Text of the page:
And here I am thinking it's hard for me to get dressed to go to school.

I first heard her story on The Daily Show with Jon Stewart (the video of the interview is in the article above), and I, along with everyone in the audience and Jon Stewart, was moved by her story.

“If you hit a Talib with your shoe, then there would be no difference between you and the Talib,” she said. “You must not treat others that much with cruelty, and that much harshly. You must fight others, but through peace, through dialogue, and through education. I would tell [the Talib] how important education is, and that I even want education for your children as well. I would tell him, ‘That’s what I want to tell you. Now do what you want.’”

Not only did she stand her ground and get shot at twice, but she said that if she met up with them again, she would do it again. She argues for pacifism and education and all of these wonderful things, in a country that is run by the scariest group of men and in a country that has one of the most anti-woman cultures still around.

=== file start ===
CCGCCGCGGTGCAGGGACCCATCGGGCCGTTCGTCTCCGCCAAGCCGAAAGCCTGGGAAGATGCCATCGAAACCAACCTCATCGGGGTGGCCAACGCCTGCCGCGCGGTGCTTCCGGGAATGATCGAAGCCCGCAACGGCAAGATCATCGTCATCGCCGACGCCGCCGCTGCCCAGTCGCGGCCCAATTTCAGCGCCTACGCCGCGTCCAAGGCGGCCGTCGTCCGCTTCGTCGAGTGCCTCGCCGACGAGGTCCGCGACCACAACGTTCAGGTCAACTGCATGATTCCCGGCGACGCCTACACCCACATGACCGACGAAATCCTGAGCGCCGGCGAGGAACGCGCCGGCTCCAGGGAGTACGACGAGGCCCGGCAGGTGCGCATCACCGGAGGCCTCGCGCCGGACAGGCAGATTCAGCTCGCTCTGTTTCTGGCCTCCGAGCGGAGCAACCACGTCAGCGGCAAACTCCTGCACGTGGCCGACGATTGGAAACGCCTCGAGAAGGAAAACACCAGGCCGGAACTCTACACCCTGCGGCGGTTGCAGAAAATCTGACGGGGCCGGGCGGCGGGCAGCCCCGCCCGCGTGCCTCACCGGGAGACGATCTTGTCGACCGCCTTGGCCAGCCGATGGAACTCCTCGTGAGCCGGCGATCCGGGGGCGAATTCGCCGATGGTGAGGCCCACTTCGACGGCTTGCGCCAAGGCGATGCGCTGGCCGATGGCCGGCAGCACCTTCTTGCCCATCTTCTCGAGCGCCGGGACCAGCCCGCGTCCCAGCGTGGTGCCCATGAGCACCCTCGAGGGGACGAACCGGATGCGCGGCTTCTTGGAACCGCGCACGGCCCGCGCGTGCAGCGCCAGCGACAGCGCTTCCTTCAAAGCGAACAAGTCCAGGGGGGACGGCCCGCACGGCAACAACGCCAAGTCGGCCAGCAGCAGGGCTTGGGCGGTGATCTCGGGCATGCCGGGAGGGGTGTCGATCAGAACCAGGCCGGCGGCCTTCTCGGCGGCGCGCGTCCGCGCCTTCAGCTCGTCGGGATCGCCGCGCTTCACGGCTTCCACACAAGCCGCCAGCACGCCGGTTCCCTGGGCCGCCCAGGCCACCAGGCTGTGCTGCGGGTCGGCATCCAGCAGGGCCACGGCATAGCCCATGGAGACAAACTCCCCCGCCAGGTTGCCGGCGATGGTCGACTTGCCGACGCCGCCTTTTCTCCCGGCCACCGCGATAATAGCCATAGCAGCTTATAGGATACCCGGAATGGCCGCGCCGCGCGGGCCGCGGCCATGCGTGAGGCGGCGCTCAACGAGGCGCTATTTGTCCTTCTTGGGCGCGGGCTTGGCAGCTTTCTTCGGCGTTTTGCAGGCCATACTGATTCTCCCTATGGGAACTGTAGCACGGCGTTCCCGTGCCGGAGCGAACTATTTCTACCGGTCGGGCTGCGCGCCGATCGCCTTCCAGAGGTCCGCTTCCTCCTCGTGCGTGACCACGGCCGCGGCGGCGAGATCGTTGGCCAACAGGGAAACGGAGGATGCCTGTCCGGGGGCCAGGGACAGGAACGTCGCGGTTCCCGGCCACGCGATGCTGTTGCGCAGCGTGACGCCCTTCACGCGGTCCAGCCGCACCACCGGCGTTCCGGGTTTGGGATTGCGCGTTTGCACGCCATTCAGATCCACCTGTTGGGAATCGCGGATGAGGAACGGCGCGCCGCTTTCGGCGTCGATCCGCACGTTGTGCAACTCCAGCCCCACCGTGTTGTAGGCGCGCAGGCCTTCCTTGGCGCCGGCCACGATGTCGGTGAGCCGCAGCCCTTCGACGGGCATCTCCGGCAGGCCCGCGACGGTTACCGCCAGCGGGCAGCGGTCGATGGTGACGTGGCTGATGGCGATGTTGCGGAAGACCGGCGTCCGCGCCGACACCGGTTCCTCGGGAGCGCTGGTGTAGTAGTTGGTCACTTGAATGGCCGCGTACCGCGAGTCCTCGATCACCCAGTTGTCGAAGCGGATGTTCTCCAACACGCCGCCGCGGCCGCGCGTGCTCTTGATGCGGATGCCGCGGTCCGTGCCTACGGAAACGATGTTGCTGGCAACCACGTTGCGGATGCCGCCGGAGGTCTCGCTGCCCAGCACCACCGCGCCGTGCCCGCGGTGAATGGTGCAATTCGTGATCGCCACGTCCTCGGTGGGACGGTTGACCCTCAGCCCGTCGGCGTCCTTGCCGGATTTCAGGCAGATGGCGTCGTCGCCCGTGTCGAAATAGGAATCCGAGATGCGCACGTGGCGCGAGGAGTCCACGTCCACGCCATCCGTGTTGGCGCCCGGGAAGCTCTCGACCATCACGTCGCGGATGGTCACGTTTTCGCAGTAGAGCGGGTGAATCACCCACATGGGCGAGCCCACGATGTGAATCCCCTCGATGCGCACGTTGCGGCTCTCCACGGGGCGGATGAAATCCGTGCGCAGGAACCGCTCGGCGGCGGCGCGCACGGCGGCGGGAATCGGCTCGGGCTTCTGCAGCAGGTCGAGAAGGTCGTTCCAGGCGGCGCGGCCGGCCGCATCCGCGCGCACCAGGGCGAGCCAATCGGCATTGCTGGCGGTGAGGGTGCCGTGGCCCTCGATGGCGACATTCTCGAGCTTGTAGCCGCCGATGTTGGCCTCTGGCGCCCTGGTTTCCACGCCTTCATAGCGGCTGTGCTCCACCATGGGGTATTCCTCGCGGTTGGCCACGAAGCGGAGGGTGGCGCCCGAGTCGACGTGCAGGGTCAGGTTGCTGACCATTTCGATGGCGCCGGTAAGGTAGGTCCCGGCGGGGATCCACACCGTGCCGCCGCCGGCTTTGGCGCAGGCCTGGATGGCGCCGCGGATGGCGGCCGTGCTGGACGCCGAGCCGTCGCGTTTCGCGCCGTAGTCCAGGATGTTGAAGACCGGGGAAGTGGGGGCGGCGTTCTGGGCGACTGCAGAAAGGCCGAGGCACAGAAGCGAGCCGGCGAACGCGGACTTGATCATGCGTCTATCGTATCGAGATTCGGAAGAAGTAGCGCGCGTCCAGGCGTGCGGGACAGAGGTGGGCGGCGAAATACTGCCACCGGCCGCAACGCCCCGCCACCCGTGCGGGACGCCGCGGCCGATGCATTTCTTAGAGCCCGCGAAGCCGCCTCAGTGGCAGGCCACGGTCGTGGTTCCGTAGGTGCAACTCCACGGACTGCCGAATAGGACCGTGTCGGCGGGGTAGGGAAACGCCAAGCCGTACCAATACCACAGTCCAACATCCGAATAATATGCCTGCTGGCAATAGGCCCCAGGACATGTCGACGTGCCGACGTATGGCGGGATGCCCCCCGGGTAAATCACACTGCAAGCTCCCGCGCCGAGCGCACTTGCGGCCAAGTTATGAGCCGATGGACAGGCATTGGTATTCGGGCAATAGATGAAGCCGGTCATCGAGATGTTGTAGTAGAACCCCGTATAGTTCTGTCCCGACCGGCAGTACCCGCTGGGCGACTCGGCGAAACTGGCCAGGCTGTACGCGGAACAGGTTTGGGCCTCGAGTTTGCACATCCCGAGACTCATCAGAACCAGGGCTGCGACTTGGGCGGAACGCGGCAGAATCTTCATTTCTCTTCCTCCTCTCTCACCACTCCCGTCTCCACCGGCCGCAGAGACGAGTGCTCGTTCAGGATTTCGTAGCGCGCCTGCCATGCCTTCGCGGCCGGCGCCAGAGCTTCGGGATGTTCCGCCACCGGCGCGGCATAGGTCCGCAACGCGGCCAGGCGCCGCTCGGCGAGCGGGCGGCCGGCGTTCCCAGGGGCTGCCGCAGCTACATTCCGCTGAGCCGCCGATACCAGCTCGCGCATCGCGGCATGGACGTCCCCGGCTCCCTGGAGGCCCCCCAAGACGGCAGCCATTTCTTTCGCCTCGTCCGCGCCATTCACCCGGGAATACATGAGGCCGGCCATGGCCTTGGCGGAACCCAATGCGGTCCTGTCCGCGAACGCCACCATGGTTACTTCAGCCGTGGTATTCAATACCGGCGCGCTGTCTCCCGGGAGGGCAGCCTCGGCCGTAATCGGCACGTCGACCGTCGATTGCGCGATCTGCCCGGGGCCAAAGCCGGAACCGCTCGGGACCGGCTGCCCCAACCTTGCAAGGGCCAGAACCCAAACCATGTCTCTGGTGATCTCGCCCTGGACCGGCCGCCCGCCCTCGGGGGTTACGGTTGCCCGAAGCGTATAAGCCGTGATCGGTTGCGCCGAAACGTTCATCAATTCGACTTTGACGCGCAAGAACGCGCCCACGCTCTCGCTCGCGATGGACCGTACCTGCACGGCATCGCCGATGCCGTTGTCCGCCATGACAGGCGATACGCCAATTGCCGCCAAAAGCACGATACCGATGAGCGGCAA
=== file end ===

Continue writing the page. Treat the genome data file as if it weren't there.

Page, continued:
And she is only sixteen.

She was nominated for the Nobel Peace Prize this year, and became the youngest person ever nominated. Can you imagine? Sixteen years old and being recognized worldwide for risking your life to better your country and the world.

This story inspires me. (And, of course, I've already bought her book.) So now, instead of sitting at work feeling sorry for myself and my two page long to do list, I'm going to be thankful that I was born in at a time in our country that allows me the freedom to get my Master's degree and work in a job that allows me the same rights as men.To studying, I go!

“Let us pick up our books and our pens, they are the most powerful weapons." Malala Yousafzai, in her keynote speech to the United Nations, 12th July 2013.
― Malala Yousafzai,
I Am Malala: The Girl Who Stood Up for Education and Was Shot by the Taliban


Monday, October 7, 2013

Creating Life Learners